Individuals who have bad credit are paying more to cover their properties, regardless of other factors.
For individuals who don’t have a good credit record, if they live in Colorado, it is more than likely that they are paying more in their homeowners insurance premiums than someone with a better credit history but who has a similar property.
The results of a recent study have shown that there is a massive difference in insurance premiums based on credit scores.
The study was conducted by InsuranceQuotes.com an showed that residents in Colorado whose credit scores are poor pay dramatically more for their homeowners insurance policies than their counterparts with good credit. In fact, the research indicated that those with poor credit are paying an average of 141 percent more than people who have excellent credit histories. Clearly, this is a very large difference based on this single premiums calculation factor that is not directly related to the size of a property or the expense that would be related to repairing or replacing it in case it is damaged by a covered peril.
Though homeowners insurance is typically higher for people with bad credit, this is far higher than the national average.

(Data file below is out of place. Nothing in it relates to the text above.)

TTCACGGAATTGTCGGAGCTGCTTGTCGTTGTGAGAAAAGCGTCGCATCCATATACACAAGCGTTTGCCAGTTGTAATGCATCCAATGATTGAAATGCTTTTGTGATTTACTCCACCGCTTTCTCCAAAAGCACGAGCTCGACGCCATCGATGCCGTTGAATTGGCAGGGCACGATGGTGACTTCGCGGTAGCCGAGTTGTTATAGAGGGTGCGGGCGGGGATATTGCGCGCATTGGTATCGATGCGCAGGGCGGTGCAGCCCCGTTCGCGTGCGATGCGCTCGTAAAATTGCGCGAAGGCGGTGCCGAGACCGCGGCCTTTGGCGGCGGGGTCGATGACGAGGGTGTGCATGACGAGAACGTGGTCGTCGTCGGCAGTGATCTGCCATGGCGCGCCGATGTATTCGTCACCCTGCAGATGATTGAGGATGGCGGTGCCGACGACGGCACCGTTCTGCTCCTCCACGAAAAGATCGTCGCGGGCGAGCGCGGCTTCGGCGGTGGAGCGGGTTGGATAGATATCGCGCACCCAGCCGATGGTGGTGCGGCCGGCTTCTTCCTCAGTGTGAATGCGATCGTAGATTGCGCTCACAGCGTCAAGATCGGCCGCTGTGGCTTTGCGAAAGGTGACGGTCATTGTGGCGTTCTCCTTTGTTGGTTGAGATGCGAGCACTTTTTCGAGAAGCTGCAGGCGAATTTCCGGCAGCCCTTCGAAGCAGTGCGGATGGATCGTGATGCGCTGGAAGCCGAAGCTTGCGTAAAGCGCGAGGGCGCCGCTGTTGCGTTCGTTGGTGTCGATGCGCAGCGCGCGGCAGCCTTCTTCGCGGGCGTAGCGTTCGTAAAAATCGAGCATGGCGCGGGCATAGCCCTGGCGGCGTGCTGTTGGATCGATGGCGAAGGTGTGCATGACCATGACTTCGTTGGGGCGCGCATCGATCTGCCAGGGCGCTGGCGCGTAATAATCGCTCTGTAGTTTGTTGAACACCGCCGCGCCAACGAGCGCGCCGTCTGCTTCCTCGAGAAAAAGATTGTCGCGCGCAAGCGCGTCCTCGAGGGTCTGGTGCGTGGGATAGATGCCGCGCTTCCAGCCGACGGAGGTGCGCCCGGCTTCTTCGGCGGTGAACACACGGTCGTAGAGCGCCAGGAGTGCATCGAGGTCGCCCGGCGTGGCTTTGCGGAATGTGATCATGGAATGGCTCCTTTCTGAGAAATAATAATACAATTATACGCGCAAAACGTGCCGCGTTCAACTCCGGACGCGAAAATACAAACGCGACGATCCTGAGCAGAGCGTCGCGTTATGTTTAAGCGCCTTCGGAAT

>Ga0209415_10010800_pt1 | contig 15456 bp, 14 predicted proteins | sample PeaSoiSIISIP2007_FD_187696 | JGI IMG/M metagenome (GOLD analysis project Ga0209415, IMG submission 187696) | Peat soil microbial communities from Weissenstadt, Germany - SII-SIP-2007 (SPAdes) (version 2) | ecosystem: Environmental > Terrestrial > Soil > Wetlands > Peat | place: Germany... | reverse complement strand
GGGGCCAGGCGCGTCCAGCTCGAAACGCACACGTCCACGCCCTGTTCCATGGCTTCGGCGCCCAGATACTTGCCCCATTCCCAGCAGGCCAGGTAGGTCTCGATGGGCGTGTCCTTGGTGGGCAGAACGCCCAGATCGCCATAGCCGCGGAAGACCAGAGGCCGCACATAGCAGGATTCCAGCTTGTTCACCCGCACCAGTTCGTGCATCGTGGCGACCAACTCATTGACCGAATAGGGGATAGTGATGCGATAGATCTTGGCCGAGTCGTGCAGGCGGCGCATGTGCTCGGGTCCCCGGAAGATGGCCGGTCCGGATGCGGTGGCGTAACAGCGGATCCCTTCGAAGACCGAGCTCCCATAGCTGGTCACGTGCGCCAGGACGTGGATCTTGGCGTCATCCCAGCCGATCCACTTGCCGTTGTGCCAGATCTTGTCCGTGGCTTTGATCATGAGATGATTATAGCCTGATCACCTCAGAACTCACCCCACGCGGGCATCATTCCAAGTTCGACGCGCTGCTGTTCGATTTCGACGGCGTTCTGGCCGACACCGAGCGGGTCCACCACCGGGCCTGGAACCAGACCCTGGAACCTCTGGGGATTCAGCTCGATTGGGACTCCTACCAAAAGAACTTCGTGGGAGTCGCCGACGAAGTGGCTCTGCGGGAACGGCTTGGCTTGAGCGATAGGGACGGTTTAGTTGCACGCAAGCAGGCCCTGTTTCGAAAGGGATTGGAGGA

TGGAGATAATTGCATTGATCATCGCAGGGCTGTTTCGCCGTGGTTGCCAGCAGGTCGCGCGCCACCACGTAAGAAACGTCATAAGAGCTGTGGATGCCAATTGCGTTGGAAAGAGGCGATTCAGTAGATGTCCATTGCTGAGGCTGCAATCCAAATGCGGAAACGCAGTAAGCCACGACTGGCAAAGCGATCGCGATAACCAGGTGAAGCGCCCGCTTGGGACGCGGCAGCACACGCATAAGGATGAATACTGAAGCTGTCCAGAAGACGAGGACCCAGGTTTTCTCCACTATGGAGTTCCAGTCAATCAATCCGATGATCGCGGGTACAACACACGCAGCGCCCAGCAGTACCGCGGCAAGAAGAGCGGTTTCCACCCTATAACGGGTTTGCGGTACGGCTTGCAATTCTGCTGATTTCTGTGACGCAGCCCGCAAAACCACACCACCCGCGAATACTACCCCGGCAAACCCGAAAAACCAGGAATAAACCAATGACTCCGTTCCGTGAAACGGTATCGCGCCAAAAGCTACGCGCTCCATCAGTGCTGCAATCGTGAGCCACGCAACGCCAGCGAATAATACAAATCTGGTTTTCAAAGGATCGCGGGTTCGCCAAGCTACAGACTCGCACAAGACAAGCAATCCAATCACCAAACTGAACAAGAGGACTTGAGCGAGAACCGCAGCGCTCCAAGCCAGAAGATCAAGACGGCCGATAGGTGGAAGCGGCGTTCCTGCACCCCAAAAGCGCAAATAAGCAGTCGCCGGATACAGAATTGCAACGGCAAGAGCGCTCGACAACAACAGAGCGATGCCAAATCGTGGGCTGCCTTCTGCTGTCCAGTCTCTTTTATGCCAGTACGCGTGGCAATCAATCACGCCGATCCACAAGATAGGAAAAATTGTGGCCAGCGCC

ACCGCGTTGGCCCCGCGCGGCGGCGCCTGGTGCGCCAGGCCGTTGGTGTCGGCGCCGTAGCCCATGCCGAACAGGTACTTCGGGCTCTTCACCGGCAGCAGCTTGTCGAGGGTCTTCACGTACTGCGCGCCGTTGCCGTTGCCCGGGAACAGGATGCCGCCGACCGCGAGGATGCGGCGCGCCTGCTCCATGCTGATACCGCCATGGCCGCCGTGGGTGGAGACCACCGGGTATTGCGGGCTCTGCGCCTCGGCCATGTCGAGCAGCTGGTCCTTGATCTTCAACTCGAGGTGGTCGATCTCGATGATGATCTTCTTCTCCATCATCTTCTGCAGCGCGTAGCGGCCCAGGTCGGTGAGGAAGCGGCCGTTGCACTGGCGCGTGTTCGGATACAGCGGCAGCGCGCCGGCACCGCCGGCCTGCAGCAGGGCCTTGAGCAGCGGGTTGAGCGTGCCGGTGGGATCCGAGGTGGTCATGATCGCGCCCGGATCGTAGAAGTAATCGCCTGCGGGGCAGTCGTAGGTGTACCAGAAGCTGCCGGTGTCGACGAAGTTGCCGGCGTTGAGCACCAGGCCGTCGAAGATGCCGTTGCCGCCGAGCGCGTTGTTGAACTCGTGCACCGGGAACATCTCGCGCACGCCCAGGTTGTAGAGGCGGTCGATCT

Across the country, said the report, people whose credit is bad are paying an average of 91 percent more for their property insurance policies. That said, Colorado is not the state in which this factor makes the greatest difference in the amount that is paid. That state’s differential is actually the fifteenth highest, showing that there are many other states that give that calculation factor even greater priority.
When looking more toward a middle ground in terms of credit scores, individuals who have fair credit – as opposed to being bad or good – and who live in Colorado are paying about 48 percent more for their policies than individuals who have excellent credit.
This shows that even the slightest improvement in a credit score can make a considerable difference in the way that insurers view the risk associated with providing a specific policyholder with homeowners insurance coverage. When shopping for this type of policy, it is often recommended that a consumer check his or her own credit history to make sure that it is accurate, as it is clear that mistakes lowering a score could be very costly.